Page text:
The EU has accepted the UK’s application for recognition of UK studbooks. DEFRA provides lists of all UK approved PIOs that manage studbooks and a list of bodies that are the national branch of an international organisation or association which manage horses for competition or racing on its website, available here: 

5. Transporting equine animals

To help avoid delays when moving equine animals into Northern Ireland after 1st January 2021, further information is set out in the Equines - NI Consignee  Checklist.

Under the Northern Ireland Protocol, Regulation (EC) No 1/2005 will remain in operation in Northern Ireland from 1st January 2021. DAERA will continue to regulate animal welfare during domestic transport in line with these requirements.

What has changed in relation to moving equine animals between Northern Ireland and Great Britain, EU including Republic of Ireland (ROI) and the Rest of the World (RoW)?

Direction of move

Has anything changed?

Guidance

NI-GB

No

There are no changes in the way horses and other equines are moved directly from NI to GB from 1 January 2021. These movements will continue as before. Horses can continue to move between NI and GB accompanied by a valid passport issued by any Passport Issuing Organisation (PIO).

One piece of additional documentation that will be required for NI resident horses entering GB is evidence of the date of leaving NI. This is applicable to registered equines entering GB for racing / competition or cultural event and returning home. Evidence of the date of leaving the EU/NI is required to avail of the Export Health Certificate that allows re-entry back into the EU/NI within 30 days after temporary export without the need for blood testing.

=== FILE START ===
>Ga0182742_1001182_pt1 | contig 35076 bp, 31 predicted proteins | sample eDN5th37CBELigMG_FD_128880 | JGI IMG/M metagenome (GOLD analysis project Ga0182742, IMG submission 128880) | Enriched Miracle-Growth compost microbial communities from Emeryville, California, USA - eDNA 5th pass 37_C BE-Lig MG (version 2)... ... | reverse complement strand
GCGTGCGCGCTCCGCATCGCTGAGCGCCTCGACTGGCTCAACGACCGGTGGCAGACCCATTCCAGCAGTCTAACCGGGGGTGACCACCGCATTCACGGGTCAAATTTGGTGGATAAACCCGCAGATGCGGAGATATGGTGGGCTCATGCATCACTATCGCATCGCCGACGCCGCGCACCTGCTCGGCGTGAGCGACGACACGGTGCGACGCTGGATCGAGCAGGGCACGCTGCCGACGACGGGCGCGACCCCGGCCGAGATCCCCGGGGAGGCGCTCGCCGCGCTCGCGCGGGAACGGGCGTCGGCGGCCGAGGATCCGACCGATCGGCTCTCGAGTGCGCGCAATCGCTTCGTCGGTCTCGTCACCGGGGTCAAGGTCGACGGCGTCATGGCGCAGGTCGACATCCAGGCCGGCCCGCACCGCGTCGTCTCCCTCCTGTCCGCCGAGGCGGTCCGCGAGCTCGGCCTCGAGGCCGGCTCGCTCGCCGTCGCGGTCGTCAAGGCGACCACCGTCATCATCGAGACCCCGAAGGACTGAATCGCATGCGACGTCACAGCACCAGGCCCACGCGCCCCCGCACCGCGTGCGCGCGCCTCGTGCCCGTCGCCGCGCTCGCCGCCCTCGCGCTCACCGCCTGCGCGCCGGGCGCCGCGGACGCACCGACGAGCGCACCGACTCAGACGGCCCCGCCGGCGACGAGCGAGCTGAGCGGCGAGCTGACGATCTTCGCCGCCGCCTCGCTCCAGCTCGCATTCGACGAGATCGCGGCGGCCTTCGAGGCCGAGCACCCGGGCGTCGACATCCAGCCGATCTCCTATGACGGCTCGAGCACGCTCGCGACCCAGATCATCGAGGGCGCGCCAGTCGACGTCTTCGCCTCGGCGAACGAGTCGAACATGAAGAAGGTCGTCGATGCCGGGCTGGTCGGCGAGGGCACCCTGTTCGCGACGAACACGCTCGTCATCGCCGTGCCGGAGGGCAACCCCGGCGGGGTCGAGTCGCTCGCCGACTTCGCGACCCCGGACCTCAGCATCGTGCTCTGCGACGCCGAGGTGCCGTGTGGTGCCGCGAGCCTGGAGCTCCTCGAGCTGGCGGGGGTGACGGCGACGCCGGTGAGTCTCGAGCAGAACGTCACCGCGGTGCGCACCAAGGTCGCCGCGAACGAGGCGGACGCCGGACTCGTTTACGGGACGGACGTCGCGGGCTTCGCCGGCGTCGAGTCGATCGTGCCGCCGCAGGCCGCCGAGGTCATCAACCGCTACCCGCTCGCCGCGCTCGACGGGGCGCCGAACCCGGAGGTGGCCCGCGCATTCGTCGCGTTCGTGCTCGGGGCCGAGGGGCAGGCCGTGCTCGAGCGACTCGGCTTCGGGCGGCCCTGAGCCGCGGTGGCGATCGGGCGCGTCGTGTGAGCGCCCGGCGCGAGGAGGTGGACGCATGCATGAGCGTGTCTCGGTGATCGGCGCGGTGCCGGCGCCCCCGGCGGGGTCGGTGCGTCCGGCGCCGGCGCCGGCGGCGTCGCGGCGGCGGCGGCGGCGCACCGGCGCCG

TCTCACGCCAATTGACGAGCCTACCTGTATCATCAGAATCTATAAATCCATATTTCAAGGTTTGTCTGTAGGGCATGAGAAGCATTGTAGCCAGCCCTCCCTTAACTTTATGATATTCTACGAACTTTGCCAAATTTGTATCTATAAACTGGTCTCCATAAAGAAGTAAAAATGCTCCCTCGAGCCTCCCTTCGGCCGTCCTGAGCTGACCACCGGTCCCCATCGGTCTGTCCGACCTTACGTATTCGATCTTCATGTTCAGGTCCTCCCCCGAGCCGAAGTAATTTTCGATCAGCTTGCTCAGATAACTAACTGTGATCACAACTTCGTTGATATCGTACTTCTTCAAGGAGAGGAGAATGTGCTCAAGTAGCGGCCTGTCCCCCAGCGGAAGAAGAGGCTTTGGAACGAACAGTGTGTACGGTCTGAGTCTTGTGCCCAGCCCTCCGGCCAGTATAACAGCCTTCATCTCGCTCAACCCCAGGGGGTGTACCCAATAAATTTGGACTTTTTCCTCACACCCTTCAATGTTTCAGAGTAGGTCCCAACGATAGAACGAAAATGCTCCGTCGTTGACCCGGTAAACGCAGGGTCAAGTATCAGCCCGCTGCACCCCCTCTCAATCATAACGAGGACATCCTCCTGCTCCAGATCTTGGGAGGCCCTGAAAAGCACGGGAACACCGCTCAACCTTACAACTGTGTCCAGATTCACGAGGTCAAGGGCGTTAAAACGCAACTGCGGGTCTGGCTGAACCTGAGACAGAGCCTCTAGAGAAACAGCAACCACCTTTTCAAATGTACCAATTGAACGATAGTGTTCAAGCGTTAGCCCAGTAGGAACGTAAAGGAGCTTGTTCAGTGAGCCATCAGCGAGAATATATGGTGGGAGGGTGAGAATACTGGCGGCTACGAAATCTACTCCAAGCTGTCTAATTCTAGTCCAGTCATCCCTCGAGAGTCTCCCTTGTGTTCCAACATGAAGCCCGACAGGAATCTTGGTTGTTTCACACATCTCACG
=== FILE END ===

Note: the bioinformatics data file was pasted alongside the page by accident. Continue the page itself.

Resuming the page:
Guidance is available at Equine end of transition Q&As.

NI-ROI

No

The new Bipartite agreement means horses (except those for slaughter) can continue to move between NI and ROI accompanied by a valid passport issued by any Passport Issuing Organisation (PIO).

Guidance is available at Equine end of transition Q&As and Exporting equines to EU Member States.

NI-EU

No

There are no changes to the way equines are exported from NI to the EU. These exports can continue as before.

Guidance is available at Equine end of transition Q&As and Exporting equines to EU Member States.

NI-ROW

No

Guidance to follow.

ROW-NI

No

Guidance to follow.

ROI-NI

No

The new Bipartite agreement means horses (except those for slaughter) can continue to move between NI and ROI accompanied by a valid passport issued by any Passport Issuing Organisation (PIO).

Guidance is available at Equine end of transition Q&As and Exporting equines to EU Member States.

ROI-GB via NI

Yes

Under the new Bipartite agreement, ROI horses can enter NI without veterinary certification. Horses moving directly from NI to GB do not require veterinary certification or pre-notification.

Equines travelling from ROI to GB are subject to certain requirements in accordance with the UK Border operating model.

Guidance is available at GOV.uk - The Border Operating Model.

GB-NI

Yes

There are significant changes to the requirements which must be met for horses moving from GB to NI following the end of the transition period and these requirements apply even if the horses originated in NI and moved to GB recently, for example to attend a show. 

In summary:

  • Each consignment must be pre-notified on TRACES NT at least 24 hours prior to movement to NI;
  • Each consignment must enter via an approved Point of Entry (either Larne or Belfast Port);
  • Consignments will now need to be accompanied by the relevant Export Heath certificate signed by an Official Veterinarian in Great Britain;
  • There may be residency and disease testing requirements.

Guidance is available at Equine imports from GB.

More information about moving equine animals into Northern Ireland

Instructions for Movement  of Horses GB-NI

More information about moving equine animals out of Northern Ireland